Episode 255: Martha S. Jones, Birthright Citizens

Who gets to be a citizen of the United States? How does the United States define who belongs to the nation?

Early Americans asked and grappled with these questions during the earliest days of the early republic.

Martha S. Jones is a Professor of History at Johns Hopkins University and a former public interest litigator. Using details from her book, Birthright Citizens: A History of Race and Rights in Antebellum America, Martha joins us to investigate how early Americans thought about citizenship and how they defined who could and couldn’t belong to the United States.

About the Show

Ben Franklin’s World is a podcast about early American history.

It is a show for people who love history and for those who want to know more about the historical people and events that have impacted and shaped our present-day world.

Each episode features a conversation with a historian who helps us shed light on important people and events in early American history.

Ben Franklin’s World is a production of the Omohundro Institute.

Episode Summary

How did early Americans think about citizenship and how did they define who could or couldn’t belong to the United States? Martha S. Jones, a Professor of History at Johns Hopkins University, a former public interest litigator, and the author of Birthright Citizens: A History of Race and Rights in Antebellum America, joins us to investigate answers to these questions.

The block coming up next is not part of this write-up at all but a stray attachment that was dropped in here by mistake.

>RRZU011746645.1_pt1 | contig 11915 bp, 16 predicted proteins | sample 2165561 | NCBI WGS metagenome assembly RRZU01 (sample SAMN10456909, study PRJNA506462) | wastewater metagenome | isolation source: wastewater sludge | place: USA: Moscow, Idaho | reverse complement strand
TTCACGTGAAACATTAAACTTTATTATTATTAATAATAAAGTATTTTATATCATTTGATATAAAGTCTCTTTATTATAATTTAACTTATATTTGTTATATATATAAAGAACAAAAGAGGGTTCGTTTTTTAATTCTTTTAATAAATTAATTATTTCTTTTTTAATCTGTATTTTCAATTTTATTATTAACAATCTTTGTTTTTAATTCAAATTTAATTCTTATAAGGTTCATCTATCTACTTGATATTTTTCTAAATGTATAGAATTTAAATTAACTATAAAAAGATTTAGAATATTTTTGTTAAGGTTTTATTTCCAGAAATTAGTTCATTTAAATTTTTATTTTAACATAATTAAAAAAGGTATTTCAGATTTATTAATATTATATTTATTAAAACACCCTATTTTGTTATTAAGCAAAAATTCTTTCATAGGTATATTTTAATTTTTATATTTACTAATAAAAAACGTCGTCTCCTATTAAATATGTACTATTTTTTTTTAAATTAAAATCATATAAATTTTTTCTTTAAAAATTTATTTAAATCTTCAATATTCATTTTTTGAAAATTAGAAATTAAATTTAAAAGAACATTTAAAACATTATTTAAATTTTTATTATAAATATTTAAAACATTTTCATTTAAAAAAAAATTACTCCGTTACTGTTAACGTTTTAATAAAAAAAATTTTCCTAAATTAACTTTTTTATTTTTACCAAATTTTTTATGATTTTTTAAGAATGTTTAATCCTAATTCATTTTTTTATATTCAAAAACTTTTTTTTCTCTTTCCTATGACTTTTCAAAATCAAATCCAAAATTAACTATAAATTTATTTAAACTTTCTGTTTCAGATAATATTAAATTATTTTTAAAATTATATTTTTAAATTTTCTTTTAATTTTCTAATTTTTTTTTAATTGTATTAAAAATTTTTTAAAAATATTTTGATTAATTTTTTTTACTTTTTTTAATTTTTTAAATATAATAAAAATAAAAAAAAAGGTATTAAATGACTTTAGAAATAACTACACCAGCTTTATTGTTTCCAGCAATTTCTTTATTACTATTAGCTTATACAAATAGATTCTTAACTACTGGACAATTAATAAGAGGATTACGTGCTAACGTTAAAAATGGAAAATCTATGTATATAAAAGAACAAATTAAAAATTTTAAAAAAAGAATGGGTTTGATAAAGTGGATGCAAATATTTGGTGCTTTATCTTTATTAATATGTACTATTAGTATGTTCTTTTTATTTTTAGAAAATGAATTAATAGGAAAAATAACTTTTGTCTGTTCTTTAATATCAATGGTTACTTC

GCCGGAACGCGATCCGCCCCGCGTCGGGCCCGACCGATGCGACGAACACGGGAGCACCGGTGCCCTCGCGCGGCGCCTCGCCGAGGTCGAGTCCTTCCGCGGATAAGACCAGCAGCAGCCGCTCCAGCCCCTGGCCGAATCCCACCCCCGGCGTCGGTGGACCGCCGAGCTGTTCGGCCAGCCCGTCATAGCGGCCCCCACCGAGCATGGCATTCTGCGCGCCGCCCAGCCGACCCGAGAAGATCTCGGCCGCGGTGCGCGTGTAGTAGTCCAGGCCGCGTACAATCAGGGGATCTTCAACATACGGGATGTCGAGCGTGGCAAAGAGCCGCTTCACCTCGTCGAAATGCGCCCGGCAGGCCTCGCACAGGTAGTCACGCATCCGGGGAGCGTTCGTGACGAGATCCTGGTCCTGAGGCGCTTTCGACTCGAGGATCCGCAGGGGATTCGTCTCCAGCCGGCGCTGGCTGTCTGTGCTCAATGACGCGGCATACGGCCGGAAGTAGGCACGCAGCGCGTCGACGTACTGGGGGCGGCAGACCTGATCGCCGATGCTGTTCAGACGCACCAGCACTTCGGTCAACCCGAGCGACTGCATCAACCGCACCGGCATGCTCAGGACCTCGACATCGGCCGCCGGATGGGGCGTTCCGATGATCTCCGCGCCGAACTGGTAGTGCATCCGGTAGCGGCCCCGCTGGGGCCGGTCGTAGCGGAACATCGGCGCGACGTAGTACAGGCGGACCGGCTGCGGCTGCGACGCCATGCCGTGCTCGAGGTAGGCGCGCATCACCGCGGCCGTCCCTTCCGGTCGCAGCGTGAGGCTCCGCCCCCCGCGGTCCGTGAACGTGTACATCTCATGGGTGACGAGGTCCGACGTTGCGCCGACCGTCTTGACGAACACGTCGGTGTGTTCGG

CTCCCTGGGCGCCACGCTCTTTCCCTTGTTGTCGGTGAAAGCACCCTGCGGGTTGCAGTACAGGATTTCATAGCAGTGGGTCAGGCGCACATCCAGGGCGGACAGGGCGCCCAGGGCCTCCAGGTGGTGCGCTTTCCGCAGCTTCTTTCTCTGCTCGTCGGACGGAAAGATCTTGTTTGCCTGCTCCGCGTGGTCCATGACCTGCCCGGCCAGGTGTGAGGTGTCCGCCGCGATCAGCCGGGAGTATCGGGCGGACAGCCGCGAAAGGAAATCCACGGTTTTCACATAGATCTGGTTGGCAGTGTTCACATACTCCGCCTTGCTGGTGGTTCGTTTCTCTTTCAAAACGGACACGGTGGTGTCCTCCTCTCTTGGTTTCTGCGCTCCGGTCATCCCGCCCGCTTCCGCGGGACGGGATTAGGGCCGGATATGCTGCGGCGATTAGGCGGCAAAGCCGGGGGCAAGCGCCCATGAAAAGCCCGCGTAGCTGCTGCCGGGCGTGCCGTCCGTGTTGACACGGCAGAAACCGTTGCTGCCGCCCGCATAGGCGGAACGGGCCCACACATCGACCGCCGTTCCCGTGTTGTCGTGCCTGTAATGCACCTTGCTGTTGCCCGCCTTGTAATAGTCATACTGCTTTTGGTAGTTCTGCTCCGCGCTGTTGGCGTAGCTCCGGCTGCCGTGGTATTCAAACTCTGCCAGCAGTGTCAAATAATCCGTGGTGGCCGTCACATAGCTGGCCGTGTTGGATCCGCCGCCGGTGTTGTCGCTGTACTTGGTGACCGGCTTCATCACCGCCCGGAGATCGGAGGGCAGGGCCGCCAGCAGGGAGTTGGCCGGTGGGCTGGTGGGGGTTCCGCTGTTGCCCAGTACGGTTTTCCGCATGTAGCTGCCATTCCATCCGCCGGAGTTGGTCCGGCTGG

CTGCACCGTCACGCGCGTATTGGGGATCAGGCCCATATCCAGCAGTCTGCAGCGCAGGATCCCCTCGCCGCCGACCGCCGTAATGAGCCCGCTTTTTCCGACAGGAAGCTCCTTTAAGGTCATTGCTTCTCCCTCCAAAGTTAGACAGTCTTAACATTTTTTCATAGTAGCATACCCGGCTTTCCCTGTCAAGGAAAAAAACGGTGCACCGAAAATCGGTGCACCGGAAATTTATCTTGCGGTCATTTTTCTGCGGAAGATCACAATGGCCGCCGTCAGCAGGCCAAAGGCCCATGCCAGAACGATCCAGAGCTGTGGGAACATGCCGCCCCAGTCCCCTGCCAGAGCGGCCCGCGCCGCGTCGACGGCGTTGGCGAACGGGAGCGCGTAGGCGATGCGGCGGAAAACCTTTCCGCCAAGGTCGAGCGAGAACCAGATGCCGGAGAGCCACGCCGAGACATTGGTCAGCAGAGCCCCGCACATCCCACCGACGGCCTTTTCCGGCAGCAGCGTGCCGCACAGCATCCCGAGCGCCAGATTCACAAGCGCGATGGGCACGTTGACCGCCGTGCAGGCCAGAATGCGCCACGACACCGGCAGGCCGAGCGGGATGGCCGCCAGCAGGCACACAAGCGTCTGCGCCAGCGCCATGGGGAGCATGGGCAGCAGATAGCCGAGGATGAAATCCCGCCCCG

As we explore early American ideas about citizenship, Martha reveals the concept of birthright citizenship and how it entered early American thinking about citizenship; What the United States Constitution has to say about citizenship; And details about how early Americans thought about national belonging and the ways in which early African Americans pressed their case that free blacks should have full citizenship rights.

What You’ll Discover

  • Birthright citizenship
  • American ideas about birthright citizenship
  • How to study the history of the law
  • Historical records about the law
  • Citizenship and the United States Constitution
  • State constitutions and citizenship
  • Citizenship and free African Americans
  • How the law’s murky definition of citizenship impacted free African Americans
  • Movements for free black citizenship
  • Colonization movement
  • The Colored Convention Movement
  • Turning point in the black citizenship movement
  • Sectional lines and citizenship
  • The radical colonization movement
  • Resistance to radical colonization


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Time Warp PlainTime Warp Question

In your opinion, what might have happened if the framers of the United States Constitution had clearly defined citizenship in 1787? How would the history of the American definition of citizenship and black Americans’ struggle to obtain recognition as citizens be different?

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